MAC: Mines and Communities

Troubled Rio Tinto must rehabiliate Jabiuka

Published by MAC on 2002-09-04

Troubled Rio Tinto must rehabilitate Jabiluka

4 September 2002

The Senior Traditional Owner of the Mirrar People of Kakadu National Park, Yvonne Margarula, today ,re- affirmed her opposition to the proposed Jabiluka uranium mine, following the release of a transcript of interview on BBC World with Rio Tinto Chairman, Sir Robert Wilson. Speaking on behalf of the mining giant - which owns 68% of Kakadu uranium miner Energy Resources of Australia - Sir Robert Wilson said there would not be development at Jabiluka without Mirrar consent and that rehabilitation works involving the 'plugging' of the existing 1.2 km underground mine tunnel is being considered by the company.

Ms Margarula reiterated her outright opposition to the Jabiluka development. "It doesn't matter how many times they ask, I'm not going to agree to the Djabulukgu [Jabiluka] mine, for whatever reason they want from it, money or whatever else. Mining ruins the land. Just like the way the Ranger mine has destroyed the land. My mind is firmly set. I'm not going to allow them to destroy any more of my land," Ms Margarula said. Executive officer of Gundjehmi Aboriginal Corporation, Andy Ralph, said that as consent for Jabiluka will never be forthcoming, Rio must immediately commence rehabilitation of the site. "So long as the threat of Jabiluka hangs over the Mirrar, Rio Tinto's commitments to sustainability and community consultation are meaningless and, indeed, contemptuous.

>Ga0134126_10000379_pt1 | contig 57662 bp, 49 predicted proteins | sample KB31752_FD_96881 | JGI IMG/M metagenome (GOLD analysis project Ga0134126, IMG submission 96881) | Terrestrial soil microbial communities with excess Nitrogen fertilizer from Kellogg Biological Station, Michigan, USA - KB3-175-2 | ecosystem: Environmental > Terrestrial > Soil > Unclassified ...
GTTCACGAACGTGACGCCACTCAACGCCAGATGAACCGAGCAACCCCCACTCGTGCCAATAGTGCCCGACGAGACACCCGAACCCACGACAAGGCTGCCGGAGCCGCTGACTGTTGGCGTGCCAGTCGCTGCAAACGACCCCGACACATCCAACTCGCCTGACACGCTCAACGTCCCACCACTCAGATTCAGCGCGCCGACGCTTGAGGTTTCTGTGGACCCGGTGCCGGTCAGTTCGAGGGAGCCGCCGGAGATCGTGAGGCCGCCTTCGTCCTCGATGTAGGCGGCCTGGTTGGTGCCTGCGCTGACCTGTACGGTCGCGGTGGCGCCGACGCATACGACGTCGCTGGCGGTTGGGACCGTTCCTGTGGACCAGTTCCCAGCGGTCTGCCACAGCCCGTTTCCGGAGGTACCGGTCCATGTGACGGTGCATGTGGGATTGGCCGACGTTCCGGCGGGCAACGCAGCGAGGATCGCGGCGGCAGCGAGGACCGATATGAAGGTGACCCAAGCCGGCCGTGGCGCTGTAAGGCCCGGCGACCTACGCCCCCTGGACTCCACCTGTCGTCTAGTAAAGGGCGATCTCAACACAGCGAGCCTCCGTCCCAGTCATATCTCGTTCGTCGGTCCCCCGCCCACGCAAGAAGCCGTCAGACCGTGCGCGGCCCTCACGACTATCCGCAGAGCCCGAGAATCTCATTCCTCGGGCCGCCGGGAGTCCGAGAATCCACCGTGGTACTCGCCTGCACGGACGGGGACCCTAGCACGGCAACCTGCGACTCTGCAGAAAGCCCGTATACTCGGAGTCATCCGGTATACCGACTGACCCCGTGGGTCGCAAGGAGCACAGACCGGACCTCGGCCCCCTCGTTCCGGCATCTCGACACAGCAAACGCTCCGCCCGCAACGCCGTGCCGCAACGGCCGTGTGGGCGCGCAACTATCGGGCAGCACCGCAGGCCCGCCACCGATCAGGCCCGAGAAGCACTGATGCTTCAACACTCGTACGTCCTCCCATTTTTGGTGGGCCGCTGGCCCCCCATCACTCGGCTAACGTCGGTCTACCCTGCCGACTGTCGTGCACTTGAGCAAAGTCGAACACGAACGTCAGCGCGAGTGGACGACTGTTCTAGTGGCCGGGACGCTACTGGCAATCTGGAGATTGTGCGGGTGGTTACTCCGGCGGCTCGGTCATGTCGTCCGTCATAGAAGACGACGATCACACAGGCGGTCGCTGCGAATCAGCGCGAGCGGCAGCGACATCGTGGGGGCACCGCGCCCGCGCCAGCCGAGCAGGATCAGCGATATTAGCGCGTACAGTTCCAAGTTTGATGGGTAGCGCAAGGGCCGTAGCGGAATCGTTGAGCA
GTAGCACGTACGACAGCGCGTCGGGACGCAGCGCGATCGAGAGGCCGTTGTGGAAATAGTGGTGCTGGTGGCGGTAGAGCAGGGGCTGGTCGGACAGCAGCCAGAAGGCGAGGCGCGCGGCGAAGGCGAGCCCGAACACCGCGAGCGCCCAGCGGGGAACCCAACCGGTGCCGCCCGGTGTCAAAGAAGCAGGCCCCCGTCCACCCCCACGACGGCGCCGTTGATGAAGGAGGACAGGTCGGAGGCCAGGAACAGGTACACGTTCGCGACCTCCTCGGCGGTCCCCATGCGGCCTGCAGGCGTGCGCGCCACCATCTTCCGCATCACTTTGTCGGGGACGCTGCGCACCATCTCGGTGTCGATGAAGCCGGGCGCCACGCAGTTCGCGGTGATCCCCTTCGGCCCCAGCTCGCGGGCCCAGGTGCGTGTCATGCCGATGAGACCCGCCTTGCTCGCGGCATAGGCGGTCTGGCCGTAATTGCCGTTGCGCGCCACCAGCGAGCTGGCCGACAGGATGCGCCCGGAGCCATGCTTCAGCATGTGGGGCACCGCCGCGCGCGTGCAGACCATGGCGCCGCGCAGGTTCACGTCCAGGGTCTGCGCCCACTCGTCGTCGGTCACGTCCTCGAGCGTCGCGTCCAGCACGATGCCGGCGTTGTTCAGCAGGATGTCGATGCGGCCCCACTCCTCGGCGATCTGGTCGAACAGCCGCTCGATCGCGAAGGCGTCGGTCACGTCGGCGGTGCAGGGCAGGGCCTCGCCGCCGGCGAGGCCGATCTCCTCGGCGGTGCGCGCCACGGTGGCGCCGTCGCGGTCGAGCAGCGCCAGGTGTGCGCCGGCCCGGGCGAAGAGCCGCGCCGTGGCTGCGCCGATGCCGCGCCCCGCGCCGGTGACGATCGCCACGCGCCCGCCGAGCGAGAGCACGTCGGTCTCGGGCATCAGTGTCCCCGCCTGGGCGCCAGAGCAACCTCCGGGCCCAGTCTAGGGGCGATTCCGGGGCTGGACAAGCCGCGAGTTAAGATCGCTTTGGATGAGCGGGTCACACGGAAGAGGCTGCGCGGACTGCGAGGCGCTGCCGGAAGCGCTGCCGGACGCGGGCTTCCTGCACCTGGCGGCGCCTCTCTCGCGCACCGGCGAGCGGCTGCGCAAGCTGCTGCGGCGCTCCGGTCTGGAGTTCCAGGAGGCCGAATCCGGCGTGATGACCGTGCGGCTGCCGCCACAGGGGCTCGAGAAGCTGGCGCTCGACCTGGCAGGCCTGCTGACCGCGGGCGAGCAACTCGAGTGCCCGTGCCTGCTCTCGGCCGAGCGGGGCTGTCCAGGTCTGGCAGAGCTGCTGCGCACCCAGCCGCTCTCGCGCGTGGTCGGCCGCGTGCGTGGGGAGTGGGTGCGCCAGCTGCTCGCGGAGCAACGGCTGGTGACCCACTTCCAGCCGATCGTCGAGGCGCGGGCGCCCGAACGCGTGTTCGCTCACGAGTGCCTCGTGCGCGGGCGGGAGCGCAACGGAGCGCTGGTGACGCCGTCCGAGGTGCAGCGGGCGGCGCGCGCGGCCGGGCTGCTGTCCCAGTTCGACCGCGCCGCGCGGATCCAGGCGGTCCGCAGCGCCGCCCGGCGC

The Mirrar will never support the Jabiluka mine and according to Sir Robert Wilson this means there will never be a Jabiluka mine, therefore the project site must be rehabilitated and the land incorporated into Kakadu National Park. "Sir Robert has incorrectly stated that there has been no damage to sacred sites at Jabiluka. For the record, the Mirrar Traditional Owners have issued numerous specific media statements on the desecration of sacred sites at Jabiluka and unsuccessfully sought a Northern Territory Supreme Court injunction against the construction of the mine tunnel in July 1998, arguing that a sacred site would be desecrated."

Jabiluka has been the subject of persistent questioning and protest at the current World Summit on Sustainable Development in Johannesburg, where Rio Tinto has a delegation. Representatives of Australian and international environment groups have scheduled a meeting with senior representatives in the Rio delegation in order to emphasise the global opposition to Jabiluka. Hearings for an Australian Senate inquiry into Rio Tinto's Kakadu uranium operations commence on 30 September.
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